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Question about differential and discontinuity

  1. Feb 11, 2010 #1
    Hello! I got something that do not understand
    Here is a picture:

    Why this function is not differentiable in x=0 ?

    It can be seen that the slopes of both sides of the function are same? Why it is not differentiable at x=0?

    Thanks in advance.
  2. jcsd
  3. Feb 11, 2010 #2
    The slope on both sides are decidedly NOT the same.

    On the left side, the graph slopes downward. It has a negative derivative.

    On the right side, the graph slopes upward. It has a positive derivative.

    At zero, approaching from one direction gives you a different result than approaching from the other direction. Therefore, there is no limit.

    Another way to think about it is to use tangent lines.

    Pick a point on the left hand side. What's the tangent line to the point you chose? (It should be pretty obvious). You can do the same for any point on the right hand side, too. But at zero, you have an infinite number of tangent points because of the sharp corner in the graph.
  4. Feb 11, 2010 #3
    Thank you for the post and sorry I post wrong diagram. Here is the correct one:


    The blue dot is "hole" in the graphic of the function.

    The slopes are same. Why the it is not differentiable at x=0 ?
  5. Feb 11, 2010 #4
    That one is easier. Because the function doesn't include 0 in the domain :)

    The definition of the derivative is [tex]\frac{f(x + h) - f(x)}{h}[/tex] as h approaches 0. Well, if f(x) isn't defined, the derivative has an undefined term in it, and is itself, undefined.
  6. Feb 11, 2010 #5
    Thank you.

    And what if I use the mean-value theorem?

    For example.

    Let me define [tex]y=x^2[/tex] on [0,1] and there is gap at 1/2 .

    Let ignore the continuity that is necessary condition of mean-value theorem.

    Then f'(c)=1 and 2c = 1, c=1/2.

    But c is not defined.
  7. Feb 11, 2010 #6
    That is a foolish thing to do :p

    If you defined y = x^2 on [0, 1], then there is no gap at 1/2. You would instead say you define y = x^2 for on [0, 1/2) and (1/2, 1].
  8. Feb 12, 2010 #7
    And what about this:

    [tex]F(x)=\frac{|2x - 3|*x*(x - 3)}{2x - 3}[/tex]


    How come that F'(3/2)=0 and the differential exists when there is discontinuity at x=3/2 on F(x)?
  9. Feb 12, 2010 #8
    Did you write the problem down right? I'm not getting that result.

    Regardless of the result, though, the problem is the derivative is defined using f(x). If for some value x, f(x) isn't defined, then f'(x) isn't defined.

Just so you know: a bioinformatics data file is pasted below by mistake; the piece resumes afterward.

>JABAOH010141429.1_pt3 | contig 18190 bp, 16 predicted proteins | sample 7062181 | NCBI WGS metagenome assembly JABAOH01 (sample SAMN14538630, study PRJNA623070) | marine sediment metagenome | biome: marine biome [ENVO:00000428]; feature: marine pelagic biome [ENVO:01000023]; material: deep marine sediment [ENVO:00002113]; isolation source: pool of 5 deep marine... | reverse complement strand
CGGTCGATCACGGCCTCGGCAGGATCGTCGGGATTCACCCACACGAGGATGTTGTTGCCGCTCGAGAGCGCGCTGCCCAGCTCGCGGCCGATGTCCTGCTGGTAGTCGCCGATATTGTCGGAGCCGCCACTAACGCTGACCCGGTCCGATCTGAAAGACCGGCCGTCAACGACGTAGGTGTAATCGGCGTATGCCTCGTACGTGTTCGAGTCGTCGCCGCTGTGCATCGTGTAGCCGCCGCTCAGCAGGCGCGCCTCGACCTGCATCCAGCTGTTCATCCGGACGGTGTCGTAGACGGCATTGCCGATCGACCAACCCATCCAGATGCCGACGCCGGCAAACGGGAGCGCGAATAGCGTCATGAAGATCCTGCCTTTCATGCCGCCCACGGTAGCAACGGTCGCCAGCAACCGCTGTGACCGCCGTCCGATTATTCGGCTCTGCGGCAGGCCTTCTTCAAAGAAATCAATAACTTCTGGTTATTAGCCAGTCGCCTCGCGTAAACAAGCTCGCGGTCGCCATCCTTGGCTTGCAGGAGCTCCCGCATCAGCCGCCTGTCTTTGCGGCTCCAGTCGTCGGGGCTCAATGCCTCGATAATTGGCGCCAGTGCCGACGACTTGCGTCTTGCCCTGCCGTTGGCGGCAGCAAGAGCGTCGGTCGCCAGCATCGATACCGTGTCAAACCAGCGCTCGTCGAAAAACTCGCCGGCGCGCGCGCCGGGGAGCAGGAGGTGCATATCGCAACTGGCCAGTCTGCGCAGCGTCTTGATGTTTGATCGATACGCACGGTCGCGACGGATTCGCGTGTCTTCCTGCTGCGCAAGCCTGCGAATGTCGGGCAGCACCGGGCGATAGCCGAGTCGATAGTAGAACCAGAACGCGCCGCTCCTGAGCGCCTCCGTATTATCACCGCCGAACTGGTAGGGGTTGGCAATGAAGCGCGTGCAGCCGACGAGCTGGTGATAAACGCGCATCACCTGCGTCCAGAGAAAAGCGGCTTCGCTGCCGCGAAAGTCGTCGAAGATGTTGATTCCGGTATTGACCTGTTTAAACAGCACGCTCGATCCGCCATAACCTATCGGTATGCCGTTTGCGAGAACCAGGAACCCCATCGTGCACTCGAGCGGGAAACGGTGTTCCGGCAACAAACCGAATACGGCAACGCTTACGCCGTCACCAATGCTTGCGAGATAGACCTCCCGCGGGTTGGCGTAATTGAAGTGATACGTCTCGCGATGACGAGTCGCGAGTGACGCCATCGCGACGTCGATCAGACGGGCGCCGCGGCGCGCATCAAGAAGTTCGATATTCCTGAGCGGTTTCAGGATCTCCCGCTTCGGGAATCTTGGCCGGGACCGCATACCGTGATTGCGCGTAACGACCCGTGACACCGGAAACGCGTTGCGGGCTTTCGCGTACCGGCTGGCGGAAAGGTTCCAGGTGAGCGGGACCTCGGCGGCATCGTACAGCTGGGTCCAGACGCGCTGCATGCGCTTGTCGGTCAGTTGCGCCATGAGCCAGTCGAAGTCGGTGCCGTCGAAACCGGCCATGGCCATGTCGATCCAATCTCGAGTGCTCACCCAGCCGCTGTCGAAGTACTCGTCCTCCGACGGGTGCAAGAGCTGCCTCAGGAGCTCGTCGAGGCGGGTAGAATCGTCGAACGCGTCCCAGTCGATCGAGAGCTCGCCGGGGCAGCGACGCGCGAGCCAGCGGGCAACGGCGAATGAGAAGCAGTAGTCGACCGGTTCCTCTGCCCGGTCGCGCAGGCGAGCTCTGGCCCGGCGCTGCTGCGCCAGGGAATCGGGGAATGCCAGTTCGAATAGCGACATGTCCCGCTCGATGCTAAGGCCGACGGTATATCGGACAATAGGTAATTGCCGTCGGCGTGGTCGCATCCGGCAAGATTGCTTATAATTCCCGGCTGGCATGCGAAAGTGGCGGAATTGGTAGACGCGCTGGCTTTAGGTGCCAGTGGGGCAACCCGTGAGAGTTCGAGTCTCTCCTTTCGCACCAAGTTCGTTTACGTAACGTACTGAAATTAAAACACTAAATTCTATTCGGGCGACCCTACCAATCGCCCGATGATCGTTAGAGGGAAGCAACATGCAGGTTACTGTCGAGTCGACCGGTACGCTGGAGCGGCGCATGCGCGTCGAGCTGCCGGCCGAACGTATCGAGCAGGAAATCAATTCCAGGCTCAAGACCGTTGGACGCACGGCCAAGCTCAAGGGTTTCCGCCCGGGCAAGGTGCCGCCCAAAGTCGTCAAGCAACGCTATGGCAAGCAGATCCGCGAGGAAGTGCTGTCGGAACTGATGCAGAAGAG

For example, if I have f(x) = x^2 / x, my function looks exactly like y = x, but isn't defined at x = 0. If you sloppily do some calc, you might even get that f'(x) = 1. This is the derivative for every single point except x=0. At some point in your work, you are dividing by that x, which adds an implicit requirement that x can't be zero.
  10. Feb 12, 2010 #9


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    I get for the derivative of [tex] F [/tex]


    Since [tex] (2x-3)^2 = |2x-3|^2[/tex], the derivative does simplify to [tex] |2x-3| [/tex].

    However, as Tac-Tics points out, this derivative is not defined at 3/2, since the original function is not defined there. If the OP graphs this function, it will be seen to consist of two separate curves, ``torn apart'' (to use a phrase uttered by one of my students) at 3/2, so it doesn't make sense to speak of any slope at that value of x.

    (Duh: just saw this: I need my coffee) The derivative can also be found this way: if x is larger than 3/2, the function is

    \frac{|2x-3|x(x-3)}{2x-3} = \frac{(2x-3)x(x-3)}{2x-3} = x(x-3) = x^2-3x
    and the derivative is [tex] 2x-3 = |2x-3| [/tex] (since x > 3/2 here)

    If x is smaller than 3/2, similar steps show that the function is [tex] -(x^2-3x) [/tex], and
    this derivative is [tex] -(2x-3) = |2x-3| [/tex], since x < 3/2 in this work.
  11. Feb 12, 2010 #10
    I just plugged it into wolfram alpha ;) The problem wasn't his algebra, so I didn't look into it too hard.
  12. Feb 12, 2010 #11


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    Ok, since you started, my first version came from wxmaxima. so, is technology like this an aid or a hindrance? (rhetorical question)
  13. Feb 12, 2010 #12
    Thanks for the replies.

    Ok, so the actual derivative is:

    F'(x)=|2x-3|, for x not equal to 3/2, right?
  14. Feb 12, 2010 #13


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